Objective: To examine the feasibility of delivering reflexology to people moderately to severely affected by multiple sclerosis and to investigate the effect on a range of symptoms.
Methods: A pilot single-blind randomized placebo controlled trial was conducted. Twenty people moderately to severely affected by multiple sclerosis were randomized into one of two groups receiving either reflexology or sham reflexology. Each participant received 8 weeks, 1 hour per week of either reflexology or sham reflexology. The primary outcome measure was the Multiple Sclerosis Impact Scale (MSIS29). Secondary measures assessed a range of symptoms at baseline, 8 weeks and 16 weeks.
Results: There were no statistically significant differences between the two groups at either 8 (P = 0.538) or 16 (P = 0.112) weeks for the primary outcome measure; however, both groups demonstrated small improvements from 92.3 (SD 20.9) to 75.6 (SD 3.3) with reflexology, and 91.3 (SD 29.9) to 81.5 (±18.5) with sham reflexology group after 8 weeks of treatment. Small improvements were noted in most of the secondary outcome measures at 8 weeks. There was no difference between the groups at 8 weeks except for bladder function (P = 0.003) and most scores returned to baseline at follow-up.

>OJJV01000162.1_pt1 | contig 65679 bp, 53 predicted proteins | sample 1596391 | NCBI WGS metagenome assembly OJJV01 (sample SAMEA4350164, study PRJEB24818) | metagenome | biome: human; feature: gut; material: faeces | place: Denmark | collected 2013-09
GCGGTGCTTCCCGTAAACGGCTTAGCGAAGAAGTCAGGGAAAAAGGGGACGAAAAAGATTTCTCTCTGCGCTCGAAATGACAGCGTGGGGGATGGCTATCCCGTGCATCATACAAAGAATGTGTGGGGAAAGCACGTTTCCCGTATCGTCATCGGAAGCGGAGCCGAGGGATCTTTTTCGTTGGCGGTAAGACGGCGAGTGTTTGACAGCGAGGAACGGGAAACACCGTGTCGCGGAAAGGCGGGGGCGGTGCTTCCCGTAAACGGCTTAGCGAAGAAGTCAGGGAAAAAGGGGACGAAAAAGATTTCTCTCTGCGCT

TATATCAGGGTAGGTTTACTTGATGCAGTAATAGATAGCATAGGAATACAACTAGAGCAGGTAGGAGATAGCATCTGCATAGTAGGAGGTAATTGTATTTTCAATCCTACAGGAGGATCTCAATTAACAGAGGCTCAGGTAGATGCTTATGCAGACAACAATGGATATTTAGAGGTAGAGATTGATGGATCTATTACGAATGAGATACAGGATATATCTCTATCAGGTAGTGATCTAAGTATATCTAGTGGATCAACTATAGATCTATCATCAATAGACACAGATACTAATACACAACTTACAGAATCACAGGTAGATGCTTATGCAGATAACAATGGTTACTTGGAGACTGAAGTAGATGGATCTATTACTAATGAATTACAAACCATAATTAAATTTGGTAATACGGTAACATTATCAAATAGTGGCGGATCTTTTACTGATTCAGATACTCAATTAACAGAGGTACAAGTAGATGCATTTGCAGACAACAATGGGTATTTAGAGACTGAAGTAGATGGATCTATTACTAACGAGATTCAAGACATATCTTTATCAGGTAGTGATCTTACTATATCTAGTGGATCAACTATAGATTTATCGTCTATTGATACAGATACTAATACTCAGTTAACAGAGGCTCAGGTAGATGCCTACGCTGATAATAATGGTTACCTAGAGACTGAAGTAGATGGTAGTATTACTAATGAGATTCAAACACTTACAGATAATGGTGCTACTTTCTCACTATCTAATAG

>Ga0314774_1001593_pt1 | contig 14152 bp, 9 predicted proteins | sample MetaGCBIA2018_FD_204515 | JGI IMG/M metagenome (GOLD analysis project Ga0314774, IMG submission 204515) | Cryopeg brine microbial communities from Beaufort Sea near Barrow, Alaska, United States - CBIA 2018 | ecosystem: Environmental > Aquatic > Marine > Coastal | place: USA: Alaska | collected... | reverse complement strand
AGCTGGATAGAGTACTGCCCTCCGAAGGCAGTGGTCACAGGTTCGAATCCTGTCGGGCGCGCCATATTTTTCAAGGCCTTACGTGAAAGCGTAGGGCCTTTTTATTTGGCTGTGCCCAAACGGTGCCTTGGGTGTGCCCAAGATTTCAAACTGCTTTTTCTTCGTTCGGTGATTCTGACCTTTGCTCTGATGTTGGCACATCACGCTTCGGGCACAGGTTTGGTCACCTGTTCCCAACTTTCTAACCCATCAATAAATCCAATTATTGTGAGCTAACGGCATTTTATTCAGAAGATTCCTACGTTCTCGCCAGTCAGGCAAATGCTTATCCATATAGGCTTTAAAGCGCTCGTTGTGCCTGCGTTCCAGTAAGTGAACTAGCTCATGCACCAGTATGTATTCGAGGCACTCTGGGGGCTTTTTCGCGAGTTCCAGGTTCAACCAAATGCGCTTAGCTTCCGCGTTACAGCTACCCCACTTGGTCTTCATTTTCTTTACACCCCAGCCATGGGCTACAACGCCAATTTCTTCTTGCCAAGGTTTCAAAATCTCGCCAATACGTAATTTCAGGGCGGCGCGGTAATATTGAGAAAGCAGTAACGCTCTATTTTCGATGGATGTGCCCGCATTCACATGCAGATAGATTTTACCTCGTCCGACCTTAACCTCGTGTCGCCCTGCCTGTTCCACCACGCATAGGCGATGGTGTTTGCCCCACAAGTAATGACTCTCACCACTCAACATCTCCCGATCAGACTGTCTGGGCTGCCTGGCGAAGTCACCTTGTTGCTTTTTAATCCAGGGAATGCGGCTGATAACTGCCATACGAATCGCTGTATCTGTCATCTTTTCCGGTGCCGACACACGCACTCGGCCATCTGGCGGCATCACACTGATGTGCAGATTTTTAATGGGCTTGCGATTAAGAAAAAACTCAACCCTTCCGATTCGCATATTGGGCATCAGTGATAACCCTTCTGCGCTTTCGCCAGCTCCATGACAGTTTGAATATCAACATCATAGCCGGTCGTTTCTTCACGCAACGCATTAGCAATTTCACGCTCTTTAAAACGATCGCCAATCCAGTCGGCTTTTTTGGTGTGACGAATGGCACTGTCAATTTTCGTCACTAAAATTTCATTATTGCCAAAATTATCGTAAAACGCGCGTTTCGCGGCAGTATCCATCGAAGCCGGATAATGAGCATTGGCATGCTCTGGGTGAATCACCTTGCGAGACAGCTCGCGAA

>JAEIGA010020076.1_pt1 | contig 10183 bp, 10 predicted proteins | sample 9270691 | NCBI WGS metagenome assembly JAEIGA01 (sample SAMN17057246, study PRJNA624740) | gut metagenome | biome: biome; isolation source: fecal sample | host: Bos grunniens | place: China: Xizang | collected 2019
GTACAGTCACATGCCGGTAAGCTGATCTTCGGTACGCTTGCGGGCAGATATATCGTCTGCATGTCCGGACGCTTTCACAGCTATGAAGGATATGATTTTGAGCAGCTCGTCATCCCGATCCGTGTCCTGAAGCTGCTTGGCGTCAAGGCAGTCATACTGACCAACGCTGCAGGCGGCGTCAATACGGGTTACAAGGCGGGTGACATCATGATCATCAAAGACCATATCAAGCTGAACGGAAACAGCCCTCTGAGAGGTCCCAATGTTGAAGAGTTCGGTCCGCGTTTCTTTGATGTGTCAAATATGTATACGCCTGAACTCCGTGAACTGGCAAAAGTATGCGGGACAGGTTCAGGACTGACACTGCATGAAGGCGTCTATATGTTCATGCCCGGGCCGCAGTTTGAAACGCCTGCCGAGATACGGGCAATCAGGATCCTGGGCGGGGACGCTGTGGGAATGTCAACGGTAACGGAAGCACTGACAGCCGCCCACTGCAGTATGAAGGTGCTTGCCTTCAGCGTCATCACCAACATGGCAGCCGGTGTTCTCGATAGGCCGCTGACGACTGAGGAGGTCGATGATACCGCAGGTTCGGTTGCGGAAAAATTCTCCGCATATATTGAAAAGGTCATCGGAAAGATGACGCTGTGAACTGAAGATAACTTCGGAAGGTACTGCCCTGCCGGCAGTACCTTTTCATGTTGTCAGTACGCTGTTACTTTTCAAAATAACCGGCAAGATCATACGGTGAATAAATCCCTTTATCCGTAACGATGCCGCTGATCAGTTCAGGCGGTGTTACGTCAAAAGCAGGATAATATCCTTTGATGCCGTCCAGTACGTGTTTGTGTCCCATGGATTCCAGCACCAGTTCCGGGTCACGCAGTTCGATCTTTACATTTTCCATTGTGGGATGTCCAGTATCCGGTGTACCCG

Conclusions: The results do not support the use of reflexology for symptom relief in a more disabled multiple sclerosis population and are strongly suggestive of a placebo response. This study demonstrates, however, that reflexology can be delivered and is well tolerated by people who are moderately to severely affected by multiple sclerosis.